Wed | Dec 1, 2021

Dr Paul Wright | Novlene was my star performer

Published:Tuesday | May 23, 2017 | 12:00 AM
Novlene Williams-Mills

Last Saturday's Jamaica Invitational International Meet (JIIM) lived up to its pre-event hype. The 20,000 or so fans who turned up for a night of top-class entertainment, got just that, and more. A recurring comment from the overseas participants, when interviewed, was about the fantastic reception they have received from Jamaicans everywhere they went.

The events on show and the quality of the performances seem to have justified the foresight and persistence of the organisers in their determination to show the world, and indeed the IAAF that Jamaica can successfully host a Diamond League-type event. We, the fans, recognise the economic reality surrounding the desire of hosting a Diamond League event, but what we have shown last Saturday night is that we appreciate and will support with our legendary hospitality, (and cash) top-class athletics.

No athlete disappointed. However, there were standout performances that deserve special mention.

The performance of the meet for me was the victory of cancer survivor Novlene Williams-Mills, who tracked and eventually passed the leader, American Phyllis Francis, for a wonderful victory in a time of 50.59 in the women's 400m race.


Not a favourite


Our Novlene was not the pre-race favourite, although discerning fans knew that her never-say-die, dogged determination would mean something once the athletes entered the home straight. To see the majority of fans in the stadium rise and "will" Novlene to victory solidifies (for me) the support for track and field that will resonate with the men in suits who determine where and when Diamond League events are scheduled. This does not mean that the other performances paled in significance.

The victory of Fedrick Dacres, whose last throw surpassed the leading throw of American Andrew Evans whose consistency threatened to sideline the throws from Dacres himself and our own Chad Wright was particularly satisfying. Dacres has put his disappointing performance in the Rio Olympics behind him and (as he said) once injury free, watch out world.

One-time heir-apparent to the great Usain Bolt, Yohan Blake, promised and delivered. His controlled start and smooth, effortless finish in 9.93 seconds has put the athletic world on notice Yohan is back and looking awesome.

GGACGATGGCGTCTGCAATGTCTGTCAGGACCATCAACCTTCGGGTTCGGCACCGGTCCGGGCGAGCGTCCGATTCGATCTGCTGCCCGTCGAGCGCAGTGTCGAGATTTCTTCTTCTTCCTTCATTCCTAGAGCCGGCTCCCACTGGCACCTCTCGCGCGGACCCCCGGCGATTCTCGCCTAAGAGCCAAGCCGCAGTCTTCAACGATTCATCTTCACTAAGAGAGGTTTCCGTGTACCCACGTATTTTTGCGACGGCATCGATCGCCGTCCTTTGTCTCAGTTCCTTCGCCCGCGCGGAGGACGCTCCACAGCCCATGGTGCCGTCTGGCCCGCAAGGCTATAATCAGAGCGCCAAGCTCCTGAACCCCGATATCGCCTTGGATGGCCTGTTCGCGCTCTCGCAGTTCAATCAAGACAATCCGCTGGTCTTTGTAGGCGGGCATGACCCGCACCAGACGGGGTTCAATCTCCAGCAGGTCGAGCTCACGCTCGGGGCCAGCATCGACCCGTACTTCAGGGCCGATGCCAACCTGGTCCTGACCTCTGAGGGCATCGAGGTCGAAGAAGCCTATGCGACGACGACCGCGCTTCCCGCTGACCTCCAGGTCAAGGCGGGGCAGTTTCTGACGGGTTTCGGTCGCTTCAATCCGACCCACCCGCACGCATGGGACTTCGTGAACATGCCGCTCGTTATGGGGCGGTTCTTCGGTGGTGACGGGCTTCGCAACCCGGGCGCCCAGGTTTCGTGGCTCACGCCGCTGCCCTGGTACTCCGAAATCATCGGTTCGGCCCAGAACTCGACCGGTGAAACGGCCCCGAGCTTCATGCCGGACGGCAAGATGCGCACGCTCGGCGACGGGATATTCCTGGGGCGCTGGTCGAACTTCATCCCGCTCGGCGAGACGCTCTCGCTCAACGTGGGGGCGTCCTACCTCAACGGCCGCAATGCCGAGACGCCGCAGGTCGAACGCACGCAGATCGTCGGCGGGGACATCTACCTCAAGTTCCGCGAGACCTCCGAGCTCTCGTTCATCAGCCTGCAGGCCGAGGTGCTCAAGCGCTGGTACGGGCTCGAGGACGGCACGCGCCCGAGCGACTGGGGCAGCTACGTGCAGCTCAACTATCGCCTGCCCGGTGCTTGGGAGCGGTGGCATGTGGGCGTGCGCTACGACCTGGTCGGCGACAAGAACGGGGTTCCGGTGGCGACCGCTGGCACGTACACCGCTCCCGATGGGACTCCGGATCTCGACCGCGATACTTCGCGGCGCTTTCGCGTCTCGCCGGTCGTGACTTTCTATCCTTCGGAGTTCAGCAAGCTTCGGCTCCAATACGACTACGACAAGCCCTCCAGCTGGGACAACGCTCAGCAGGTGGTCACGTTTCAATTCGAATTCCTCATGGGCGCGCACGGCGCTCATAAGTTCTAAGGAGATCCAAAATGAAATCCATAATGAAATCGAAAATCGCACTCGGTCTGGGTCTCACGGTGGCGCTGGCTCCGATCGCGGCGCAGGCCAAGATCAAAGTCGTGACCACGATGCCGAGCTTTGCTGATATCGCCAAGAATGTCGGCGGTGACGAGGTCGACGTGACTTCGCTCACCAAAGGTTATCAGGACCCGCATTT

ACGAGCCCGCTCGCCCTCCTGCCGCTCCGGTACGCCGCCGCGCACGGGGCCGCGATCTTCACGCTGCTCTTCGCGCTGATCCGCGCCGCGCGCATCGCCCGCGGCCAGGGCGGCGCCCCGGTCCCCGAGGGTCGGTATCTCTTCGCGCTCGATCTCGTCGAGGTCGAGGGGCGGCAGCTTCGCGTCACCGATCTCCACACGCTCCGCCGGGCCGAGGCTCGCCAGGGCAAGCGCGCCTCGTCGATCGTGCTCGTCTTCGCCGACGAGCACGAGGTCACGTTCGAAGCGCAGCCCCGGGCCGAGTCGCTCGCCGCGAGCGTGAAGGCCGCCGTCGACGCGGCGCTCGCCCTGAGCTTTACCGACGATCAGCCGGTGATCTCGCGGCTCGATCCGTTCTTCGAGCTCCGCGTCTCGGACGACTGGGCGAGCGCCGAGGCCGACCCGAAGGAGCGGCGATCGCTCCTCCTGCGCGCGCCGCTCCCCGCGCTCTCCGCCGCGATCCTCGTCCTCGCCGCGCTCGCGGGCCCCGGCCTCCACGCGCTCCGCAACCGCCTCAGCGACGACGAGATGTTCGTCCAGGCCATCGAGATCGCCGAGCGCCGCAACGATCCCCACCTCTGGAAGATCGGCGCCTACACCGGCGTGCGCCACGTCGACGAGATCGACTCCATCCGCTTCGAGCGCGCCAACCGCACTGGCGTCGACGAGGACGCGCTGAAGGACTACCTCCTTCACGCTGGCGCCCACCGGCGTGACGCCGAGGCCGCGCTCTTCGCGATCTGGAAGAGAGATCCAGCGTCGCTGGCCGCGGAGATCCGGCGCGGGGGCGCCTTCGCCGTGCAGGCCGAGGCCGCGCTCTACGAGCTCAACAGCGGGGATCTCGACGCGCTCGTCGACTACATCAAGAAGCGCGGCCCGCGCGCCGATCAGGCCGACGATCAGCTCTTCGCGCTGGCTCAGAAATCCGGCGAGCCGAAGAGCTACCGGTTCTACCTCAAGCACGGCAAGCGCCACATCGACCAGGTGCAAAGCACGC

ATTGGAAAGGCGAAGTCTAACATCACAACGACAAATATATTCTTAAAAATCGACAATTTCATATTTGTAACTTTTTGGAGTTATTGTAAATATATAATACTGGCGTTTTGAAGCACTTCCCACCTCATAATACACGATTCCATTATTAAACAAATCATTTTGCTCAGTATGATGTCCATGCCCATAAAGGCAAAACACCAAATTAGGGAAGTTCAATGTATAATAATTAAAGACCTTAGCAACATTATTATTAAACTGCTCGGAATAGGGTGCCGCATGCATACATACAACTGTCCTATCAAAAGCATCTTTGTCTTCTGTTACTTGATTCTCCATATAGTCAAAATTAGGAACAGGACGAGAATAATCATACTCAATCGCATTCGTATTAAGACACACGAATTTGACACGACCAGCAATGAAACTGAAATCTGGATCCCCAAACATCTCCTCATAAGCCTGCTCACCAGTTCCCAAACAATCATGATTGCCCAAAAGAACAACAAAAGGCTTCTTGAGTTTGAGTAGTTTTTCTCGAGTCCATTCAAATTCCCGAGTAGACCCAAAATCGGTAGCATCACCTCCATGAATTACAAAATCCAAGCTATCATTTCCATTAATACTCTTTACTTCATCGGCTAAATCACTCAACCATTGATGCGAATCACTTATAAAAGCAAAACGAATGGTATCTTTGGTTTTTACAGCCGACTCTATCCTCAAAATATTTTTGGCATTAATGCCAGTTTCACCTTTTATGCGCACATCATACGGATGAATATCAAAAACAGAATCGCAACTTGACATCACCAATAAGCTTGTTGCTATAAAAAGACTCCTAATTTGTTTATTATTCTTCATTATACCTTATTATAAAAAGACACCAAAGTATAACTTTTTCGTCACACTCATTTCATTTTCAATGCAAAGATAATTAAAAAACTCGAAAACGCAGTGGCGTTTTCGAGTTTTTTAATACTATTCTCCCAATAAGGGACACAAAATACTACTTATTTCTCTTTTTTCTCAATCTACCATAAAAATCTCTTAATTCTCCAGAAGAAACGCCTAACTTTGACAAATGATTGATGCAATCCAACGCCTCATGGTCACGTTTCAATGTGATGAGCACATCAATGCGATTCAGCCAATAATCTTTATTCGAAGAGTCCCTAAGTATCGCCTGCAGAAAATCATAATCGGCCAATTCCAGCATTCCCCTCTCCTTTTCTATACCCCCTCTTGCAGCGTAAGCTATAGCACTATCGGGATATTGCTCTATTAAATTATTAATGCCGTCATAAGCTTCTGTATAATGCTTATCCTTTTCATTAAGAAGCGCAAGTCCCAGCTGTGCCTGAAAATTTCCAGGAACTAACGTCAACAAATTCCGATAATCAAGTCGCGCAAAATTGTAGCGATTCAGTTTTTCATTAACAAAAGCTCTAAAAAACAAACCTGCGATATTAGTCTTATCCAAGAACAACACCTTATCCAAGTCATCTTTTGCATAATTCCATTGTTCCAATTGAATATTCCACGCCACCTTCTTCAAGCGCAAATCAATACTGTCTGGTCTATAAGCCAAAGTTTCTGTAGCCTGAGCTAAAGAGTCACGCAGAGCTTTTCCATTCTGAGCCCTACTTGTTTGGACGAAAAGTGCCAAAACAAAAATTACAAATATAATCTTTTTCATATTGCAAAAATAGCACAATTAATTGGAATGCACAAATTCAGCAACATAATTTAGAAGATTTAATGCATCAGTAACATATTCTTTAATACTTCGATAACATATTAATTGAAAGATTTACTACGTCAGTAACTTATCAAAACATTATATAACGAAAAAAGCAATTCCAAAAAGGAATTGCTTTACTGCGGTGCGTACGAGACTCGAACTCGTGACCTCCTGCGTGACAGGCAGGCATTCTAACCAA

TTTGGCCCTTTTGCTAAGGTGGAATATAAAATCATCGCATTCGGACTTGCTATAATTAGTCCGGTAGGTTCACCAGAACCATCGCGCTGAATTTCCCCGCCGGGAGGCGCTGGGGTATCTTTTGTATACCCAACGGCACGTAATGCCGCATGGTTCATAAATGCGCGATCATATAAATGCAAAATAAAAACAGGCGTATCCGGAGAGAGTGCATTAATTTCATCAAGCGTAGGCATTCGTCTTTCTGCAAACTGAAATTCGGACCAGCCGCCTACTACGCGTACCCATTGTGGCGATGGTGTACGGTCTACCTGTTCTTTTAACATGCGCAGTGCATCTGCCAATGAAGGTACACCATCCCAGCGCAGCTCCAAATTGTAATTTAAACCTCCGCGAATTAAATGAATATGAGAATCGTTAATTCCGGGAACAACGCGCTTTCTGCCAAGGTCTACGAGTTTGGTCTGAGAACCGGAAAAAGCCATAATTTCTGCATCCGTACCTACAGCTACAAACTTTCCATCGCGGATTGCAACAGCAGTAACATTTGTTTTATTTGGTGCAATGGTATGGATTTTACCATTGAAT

Elaine Thompson, ran her heart out and ran her 200m meet race in a joint world-leading 20.09 seconds. Some track and field aficionados/experts have expressed concern at Elaine's penchant for running through to the end in all her races to date. Their concern reflects the previous 'norm' of local champions establishing a lead and coasting to victory, leaving watchers to wonder 'what if'?

What if the athlete had continued at full speed?

Well, with Elaine, there will be no such queries. She is as genuine as they come, and fans know that anytime Ms Thompson runs, she gives it everything. How refreshing!

Andre De Grasse, from Canada who won the men's 200m race, Sharika Nelvis, winner of the women's 100m hurdles event and Morolake Akinosun, who won the women's 100m, all deserve special mention, but for me, the Jamaicans (and visitors) who came out in their numbers to support the event was the highlight of an event of class.

The 10th of June (Racers track meet) our local farewell to the 'big man' Usain Bolt, can't come fast enough. What an evening that promises to be! I do believe that our National Stadium will not be big enough to comfortably seat all who want to be there. I am hoping that the organisers will seriously consider having a giant screen available to the adoring public in specified towns throughout the country so that as many of us who want to say 'thanks' to a living legend for all he has done for our psyche and physical well-being as we followed his stellar career not only on the track, but also off the track as an ambassador extraordinaire of our beloved country, can be afforded the chance to do so.